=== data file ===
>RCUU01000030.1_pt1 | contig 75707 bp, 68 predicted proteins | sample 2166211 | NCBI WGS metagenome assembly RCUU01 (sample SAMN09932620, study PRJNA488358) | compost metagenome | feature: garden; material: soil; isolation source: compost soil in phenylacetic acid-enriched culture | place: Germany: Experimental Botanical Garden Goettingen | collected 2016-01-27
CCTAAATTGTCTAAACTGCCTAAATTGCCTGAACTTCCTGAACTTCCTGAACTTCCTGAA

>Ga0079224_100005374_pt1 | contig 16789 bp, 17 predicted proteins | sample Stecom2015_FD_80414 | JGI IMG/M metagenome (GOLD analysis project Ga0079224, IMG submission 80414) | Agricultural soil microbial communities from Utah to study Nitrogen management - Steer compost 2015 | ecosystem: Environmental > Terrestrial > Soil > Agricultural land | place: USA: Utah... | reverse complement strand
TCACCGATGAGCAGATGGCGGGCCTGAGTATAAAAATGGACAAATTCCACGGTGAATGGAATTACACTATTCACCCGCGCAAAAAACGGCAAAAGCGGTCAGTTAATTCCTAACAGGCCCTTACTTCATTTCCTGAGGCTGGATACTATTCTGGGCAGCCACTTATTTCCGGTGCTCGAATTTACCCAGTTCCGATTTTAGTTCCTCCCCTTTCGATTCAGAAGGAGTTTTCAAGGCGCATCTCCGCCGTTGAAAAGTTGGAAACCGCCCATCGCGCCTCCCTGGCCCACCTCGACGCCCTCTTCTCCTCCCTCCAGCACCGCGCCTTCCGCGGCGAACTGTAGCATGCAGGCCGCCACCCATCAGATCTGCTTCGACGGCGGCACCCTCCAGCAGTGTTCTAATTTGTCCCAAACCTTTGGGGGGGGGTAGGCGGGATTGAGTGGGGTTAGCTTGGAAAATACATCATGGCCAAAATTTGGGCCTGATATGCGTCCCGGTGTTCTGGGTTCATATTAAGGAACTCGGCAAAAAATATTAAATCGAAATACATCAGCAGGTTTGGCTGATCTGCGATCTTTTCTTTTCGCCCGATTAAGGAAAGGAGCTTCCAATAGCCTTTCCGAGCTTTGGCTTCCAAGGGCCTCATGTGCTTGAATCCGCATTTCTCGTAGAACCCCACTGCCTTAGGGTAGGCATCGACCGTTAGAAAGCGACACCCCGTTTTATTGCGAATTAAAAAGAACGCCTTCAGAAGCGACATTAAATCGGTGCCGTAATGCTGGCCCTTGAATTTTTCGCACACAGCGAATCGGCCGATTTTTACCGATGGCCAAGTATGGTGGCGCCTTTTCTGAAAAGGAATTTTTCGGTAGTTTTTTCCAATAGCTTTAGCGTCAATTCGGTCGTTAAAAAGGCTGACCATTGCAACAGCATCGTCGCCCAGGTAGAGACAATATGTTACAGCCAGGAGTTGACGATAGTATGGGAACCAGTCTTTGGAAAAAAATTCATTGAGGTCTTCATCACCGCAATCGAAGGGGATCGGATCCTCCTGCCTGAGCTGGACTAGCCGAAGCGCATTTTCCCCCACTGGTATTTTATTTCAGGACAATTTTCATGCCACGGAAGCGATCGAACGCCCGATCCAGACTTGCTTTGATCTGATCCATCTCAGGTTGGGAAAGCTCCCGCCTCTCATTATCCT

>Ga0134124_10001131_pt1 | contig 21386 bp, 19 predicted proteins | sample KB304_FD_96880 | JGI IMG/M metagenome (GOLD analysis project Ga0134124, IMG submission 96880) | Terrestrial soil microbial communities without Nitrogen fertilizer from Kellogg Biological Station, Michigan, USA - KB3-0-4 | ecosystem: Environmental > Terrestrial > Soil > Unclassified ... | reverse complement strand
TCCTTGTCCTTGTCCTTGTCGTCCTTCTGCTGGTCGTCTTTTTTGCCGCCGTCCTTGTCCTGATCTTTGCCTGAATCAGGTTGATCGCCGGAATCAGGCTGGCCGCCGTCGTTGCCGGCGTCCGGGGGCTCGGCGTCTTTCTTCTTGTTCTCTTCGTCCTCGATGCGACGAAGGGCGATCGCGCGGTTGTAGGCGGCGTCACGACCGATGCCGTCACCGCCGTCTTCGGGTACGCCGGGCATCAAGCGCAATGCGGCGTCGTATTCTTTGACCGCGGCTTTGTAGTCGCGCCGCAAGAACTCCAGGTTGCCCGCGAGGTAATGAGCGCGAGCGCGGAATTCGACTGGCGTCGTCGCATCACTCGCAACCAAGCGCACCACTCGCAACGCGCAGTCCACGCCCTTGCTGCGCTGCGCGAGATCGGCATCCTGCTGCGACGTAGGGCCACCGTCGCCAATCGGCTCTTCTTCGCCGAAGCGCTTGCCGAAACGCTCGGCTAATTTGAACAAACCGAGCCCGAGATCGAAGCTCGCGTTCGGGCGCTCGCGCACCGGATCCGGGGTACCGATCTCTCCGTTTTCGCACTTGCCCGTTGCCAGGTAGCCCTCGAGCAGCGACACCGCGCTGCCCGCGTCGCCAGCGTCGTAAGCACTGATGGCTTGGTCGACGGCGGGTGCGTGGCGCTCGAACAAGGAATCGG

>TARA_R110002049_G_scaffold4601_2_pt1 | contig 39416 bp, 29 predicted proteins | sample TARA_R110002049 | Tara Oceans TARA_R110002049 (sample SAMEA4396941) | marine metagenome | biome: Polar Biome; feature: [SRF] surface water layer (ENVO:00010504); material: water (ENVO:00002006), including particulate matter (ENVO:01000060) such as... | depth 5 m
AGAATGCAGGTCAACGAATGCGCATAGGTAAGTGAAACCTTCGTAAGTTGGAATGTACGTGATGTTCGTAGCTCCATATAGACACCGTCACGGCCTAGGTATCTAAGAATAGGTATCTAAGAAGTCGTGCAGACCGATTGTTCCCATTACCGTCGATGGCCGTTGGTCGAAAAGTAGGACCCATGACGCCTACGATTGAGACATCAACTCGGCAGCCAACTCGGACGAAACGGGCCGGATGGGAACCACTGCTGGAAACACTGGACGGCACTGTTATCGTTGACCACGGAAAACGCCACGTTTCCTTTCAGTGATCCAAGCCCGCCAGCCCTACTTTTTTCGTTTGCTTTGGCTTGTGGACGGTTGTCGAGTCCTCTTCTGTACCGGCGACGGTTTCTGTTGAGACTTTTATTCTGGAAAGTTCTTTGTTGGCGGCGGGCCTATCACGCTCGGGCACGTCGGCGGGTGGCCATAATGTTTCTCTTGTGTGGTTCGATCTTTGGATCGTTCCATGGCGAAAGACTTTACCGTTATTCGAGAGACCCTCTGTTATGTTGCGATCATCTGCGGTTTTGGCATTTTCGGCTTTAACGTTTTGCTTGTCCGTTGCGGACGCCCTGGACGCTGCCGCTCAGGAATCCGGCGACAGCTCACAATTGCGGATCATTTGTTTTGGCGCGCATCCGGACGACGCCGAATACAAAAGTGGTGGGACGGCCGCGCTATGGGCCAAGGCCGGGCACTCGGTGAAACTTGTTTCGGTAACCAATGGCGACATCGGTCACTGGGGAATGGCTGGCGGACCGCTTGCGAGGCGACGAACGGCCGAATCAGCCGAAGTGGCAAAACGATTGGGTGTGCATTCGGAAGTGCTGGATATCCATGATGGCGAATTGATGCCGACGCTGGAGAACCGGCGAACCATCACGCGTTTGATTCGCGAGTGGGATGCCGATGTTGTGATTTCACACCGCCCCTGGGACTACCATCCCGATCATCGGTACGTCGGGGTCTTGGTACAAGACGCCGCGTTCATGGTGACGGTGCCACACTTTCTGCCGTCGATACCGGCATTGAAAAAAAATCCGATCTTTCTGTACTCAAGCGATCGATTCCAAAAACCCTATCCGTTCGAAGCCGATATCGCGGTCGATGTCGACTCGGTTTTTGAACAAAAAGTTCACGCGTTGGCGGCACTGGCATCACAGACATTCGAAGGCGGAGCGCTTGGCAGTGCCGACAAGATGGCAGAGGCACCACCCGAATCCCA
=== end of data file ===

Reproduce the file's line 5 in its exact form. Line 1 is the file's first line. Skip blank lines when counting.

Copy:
>Ga0134124_10001131_pt1 | contig 21386 bp, 19 predicted proteins | sample KB304_FD_96880 | JGI IMG/M metagenome (GOLD analysis project Ga0134124, IMG submission 96880) | Terrestrial soil microbial communities without Nitrogen fertilizer from Kellogg Biological Station, Michigan, USA - KB3-0-4 | ecosystem: Environmental > Terrestrial > Soil > Unclassified ... | reverse complement strand